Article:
I would be really glad to receive contributions from members, readers and followers. I’m keen to widen the spread of contributors – I don’t know whether you’ve noticed but Mike Copp and I generate a lot of content! – and believe that the blog offers a great way to do so. I can either add you to the blog as an author, or you can e-mail me your piece to afrayn [dot] ac [at] gmail.com.
Louisa Deasey recently got in contact to tell me about the connection between her father, the author Denison Deasey, and Richard Aldington. She wrote:
I recently found hundreds of my dad’s diaries and letters in the library in Victoria. There is a lot of correspondence with / diary entries around his time in St Clair when Aldington lived at Aucassin – 1948-1951 particularly. Aldington influenced my dad’s life very strongly, inspiring him to become a writer and draft his first books, encouraging him and writing to him an awful lot until his death in 1962. My dad wrote the memoir “Lunch At The Villa” which was published in 1981, in the Bulletin. It was based on the time he met Aldington and Kershaw was working as his secretary in the south of France.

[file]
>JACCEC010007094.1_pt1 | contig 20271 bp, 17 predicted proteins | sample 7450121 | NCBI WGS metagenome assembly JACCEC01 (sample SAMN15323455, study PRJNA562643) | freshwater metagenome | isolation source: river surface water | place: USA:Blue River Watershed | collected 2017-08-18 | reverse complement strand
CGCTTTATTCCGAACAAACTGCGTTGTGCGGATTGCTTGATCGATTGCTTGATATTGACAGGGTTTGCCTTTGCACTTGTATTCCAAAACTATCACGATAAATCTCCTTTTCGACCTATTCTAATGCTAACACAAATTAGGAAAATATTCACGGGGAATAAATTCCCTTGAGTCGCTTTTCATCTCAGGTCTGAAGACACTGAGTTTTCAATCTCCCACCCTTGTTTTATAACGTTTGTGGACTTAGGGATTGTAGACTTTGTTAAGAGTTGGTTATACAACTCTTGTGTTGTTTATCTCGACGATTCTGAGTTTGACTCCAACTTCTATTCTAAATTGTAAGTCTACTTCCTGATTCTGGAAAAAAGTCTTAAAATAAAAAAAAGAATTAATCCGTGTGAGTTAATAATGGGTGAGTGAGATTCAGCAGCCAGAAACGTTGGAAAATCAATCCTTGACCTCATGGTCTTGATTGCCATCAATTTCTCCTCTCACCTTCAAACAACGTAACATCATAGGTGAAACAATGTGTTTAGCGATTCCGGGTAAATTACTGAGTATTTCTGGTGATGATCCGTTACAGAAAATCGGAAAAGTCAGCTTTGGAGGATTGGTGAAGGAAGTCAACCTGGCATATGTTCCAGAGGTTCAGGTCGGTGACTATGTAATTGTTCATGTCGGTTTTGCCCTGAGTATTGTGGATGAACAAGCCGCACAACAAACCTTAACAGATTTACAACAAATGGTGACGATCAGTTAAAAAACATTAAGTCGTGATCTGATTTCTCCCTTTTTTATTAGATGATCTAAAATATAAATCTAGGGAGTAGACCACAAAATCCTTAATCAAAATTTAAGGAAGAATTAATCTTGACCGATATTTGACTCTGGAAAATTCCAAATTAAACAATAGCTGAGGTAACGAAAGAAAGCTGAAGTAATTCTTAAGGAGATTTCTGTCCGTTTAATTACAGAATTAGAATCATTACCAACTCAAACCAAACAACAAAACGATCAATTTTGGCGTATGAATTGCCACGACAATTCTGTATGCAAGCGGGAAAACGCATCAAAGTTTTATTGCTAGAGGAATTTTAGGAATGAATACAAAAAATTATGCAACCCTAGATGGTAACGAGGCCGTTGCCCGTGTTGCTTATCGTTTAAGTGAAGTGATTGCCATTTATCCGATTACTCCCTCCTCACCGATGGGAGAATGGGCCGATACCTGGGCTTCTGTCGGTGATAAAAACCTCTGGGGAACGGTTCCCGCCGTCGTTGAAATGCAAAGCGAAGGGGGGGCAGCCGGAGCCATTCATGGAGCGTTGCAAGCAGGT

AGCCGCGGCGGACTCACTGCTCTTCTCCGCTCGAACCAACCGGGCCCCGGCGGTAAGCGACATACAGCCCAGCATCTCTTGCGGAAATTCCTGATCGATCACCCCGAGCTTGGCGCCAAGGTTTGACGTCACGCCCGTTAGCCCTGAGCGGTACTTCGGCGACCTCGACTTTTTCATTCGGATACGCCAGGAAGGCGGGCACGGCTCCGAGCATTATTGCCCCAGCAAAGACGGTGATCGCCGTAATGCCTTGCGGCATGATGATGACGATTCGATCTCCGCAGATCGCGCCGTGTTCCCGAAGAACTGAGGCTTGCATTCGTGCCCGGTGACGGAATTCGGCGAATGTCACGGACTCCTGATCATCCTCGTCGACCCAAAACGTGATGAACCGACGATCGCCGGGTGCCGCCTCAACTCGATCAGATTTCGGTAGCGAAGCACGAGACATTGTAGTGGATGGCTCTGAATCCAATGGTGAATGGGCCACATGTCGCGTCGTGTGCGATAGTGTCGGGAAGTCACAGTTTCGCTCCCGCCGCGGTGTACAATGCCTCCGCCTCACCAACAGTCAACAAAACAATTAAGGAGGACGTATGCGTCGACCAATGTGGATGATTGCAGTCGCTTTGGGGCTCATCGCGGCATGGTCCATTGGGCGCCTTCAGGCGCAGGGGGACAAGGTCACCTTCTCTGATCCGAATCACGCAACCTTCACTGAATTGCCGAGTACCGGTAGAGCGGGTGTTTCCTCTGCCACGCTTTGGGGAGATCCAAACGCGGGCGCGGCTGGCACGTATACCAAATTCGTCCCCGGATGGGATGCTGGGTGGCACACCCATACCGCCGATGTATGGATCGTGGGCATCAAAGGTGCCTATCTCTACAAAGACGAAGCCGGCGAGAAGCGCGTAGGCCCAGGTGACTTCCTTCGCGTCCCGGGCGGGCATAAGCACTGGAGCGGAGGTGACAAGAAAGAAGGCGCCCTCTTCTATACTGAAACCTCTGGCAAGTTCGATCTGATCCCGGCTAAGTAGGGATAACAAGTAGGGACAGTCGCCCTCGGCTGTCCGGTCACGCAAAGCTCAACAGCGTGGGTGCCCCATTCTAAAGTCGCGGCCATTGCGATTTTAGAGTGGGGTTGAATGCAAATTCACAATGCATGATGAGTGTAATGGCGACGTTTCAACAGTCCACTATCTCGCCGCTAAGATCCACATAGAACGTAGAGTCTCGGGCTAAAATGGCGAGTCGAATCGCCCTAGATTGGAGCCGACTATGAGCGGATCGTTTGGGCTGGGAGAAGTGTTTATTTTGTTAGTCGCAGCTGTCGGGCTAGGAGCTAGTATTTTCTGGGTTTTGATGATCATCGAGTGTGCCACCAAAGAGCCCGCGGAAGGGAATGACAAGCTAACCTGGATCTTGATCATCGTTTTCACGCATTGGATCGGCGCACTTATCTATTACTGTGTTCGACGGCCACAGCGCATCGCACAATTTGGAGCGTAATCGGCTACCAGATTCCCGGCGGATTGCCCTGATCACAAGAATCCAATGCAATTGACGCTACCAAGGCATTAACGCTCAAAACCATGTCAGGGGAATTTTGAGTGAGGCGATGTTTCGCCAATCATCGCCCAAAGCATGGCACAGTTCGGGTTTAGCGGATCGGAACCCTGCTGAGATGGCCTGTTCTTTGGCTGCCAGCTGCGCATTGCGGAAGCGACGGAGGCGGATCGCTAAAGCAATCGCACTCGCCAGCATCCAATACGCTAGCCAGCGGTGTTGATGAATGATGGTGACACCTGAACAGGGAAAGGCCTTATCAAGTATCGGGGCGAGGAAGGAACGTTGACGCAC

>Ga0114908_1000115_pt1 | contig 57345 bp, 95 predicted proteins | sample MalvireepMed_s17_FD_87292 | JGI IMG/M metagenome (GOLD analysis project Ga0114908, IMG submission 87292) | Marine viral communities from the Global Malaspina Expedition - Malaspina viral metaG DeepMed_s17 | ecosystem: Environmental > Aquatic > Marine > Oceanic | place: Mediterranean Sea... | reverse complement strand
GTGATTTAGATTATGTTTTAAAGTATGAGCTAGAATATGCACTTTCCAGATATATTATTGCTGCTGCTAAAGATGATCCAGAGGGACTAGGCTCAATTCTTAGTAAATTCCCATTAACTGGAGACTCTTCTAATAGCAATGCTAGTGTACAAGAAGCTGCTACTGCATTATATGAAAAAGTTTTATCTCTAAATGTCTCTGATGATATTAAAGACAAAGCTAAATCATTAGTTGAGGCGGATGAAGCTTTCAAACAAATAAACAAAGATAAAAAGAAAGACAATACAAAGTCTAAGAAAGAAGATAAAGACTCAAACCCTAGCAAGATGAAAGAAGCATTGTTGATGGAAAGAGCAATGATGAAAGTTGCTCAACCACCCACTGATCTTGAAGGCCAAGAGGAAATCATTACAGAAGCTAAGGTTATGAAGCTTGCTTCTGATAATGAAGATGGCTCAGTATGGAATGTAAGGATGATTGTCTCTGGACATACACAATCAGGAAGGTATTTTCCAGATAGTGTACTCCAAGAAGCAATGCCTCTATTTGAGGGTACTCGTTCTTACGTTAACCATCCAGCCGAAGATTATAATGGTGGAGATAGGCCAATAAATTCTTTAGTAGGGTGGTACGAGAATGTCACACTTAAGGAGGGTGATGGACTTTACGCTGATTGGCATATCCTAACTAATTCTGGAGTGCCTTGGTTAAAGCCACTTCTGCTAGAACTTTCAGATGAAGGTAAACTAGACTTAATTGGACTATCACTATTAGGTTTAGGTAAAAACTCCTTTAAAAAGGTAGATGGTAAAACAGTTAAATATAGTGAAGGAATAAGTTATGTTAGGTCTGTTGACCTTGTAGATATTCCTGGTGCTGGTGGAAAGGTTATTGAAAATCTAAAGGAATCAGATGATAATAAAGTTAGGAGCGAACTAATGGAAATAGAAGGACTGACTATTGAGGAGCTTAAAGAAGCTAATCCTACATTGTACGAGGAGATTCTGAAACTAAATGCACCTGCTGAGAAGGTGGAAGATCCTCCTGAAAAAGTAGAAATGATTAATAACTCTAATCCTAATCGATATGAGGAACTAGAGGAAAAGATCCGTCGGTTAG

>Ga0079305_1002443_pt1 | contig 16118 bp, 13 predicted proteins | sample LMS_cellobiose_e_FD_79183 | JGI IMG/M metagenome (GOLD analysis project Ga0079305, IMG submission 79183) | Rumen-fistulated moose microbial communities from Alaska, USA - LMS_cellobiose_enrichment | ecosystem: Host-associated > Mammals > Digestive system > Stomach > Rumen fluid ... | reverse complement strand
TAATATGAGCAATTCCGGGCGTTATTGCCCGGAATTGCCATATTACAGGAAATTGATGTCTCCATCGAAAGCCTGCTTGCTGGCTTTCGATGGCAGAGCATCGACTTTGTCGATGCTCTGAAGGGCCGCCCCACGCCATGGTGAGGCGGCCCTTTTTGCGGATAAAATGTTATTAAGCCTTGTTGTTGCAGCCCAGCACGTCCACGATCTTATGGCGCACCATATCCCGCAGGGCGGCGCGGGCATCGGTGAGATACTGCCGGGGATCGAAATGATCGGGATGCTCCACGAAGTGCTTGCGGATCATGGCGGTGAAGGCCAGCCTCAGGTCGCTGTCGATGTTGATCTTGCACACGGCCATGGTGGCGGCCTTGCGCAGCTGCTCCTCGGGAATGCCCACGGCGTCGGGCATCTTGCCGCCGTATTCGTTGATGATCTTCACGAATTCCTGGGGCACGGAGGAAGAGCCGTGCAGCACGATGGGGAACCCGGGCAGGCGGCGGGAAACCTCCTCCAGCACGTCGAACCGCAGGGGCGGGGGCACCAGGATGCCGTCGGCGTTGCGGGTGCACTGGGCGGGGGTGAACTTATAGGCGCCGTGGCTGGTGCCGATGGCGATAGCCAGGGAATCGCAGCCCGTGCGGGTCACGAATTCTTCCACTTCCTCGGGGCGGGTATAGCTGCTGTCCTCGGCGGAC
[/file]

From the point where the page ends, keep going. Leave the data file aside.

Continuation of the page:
Louisa is writing a book about her discovery of this archive, which will be published by Scribe in 2018. She continues:
What set me on the whole treasure hunt for Aucassin / Aldington’s granddaughters was that i found a small pil of black and white photos of Aldington and Catha in France in the 40s and 50s in dad’s collection. I’d never known who they were of… until I started looking into the library material…
As part of my research, I travelled to St Clair in March. I met a lovely man named Raphael Dupouy there, and he took me to the Villa Aucassin, where Aldington lived, and where dad stayed in 1948/49/50. I also met Sylvain – Alister Kershaw’s son – in Paris. He really wanted to come with me to Aucassin (he would have been so welcome, as he works as a French/English translator and, as it was, Raphael and I had much difficulty communicating!) but he’d already booked a trip to Spain for the dates I was in Saint Clair.
Raphael Dupouy is the cultural director for Lavandou Tourisme, and he is writing an article on my trip / the Aldington links, which will be published in August. It will be in French, in a publication called Figue Libre – he took some photos of me at Aucassin, too.